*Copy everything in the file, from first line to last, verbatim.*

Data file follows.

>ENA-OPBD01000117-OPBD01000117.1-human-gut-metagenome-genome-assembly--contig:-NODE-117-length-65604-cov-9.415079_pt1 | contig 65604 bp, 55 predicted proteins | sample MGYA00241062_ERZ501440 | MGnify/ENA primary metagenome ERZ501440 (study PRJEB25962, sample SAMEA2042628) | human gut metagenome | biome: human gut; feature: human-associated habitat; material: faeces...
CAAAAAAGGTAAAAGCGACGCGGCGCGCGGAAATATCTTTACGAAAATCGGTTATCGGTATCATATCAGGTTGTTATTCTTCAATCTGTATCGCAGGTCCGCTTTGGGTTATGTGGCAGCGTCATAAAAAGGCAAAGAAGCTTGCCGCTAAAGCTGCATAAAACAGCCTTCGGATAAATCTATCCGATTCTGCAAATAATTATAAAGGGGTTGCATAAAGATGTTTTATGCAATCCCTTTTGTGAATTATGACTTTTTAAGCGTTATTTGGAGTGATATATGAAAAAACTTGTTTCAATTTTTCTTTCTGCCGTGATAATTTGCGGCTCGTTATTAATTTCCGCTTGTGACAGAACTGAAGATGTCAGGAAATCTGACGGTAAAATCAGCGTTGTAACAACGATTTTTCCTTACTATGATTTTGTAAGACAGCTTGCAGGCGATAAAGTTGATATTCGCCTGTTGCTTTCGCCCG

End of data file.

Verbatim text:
>ENA-OPBD01000117-OPBD01000117.1-human-gut-metagenome-genome-assembly--contig:-NODE-117-length-65604-cov-9.415079_pt1 | contig 65604 bp, 55 predicted proteins | sample MGYA00241062_ERZ501440 | MGnify/ENA primary metagenome ERZ501440 (study PRJEB25962, sample SAMEA2042628) | human gut metagenome | biome: human gut; feature: human-associated habitat; material: faeces...
CAAAAAAGGTAAAAGCGACGCGGCGCGCGGAAATATCTTTACGAAAATCGGTTATCGGTATCATATCAGGTTGTTATTCTTCAATCTGTATCGCAGGTCCGCTTTGGGTTATGTGGCAGCGTCATAAAAAGGCAAAGAAGCTTGCCGCTAAAGCTGCATAAAACAGCCTTCGGATAAATCTATCCGATTCTGCAAATAATTATAAAGGGGTTGCATAAAGATGTTTTATGCAATCCCTTTTGTGAATTATGACTTTTTAAGCGTTATTTGGAGTGATATATGAAAAAACTTGTTTCAATTTTTCTTTCTGCCGTGATAATTTGCGGCTCGTTATTAATTTCCGCTTGTGACAGAACTGAAGATGTCAGGAAATCTGACGGTAAAATCAGCGTTGTAACAACGATTTTTCCTTACTATGATTTTGTAAGACAGCTTGCAGGCGATAAAGTTGATATTCGCCTGTTGCTTTCGCCCG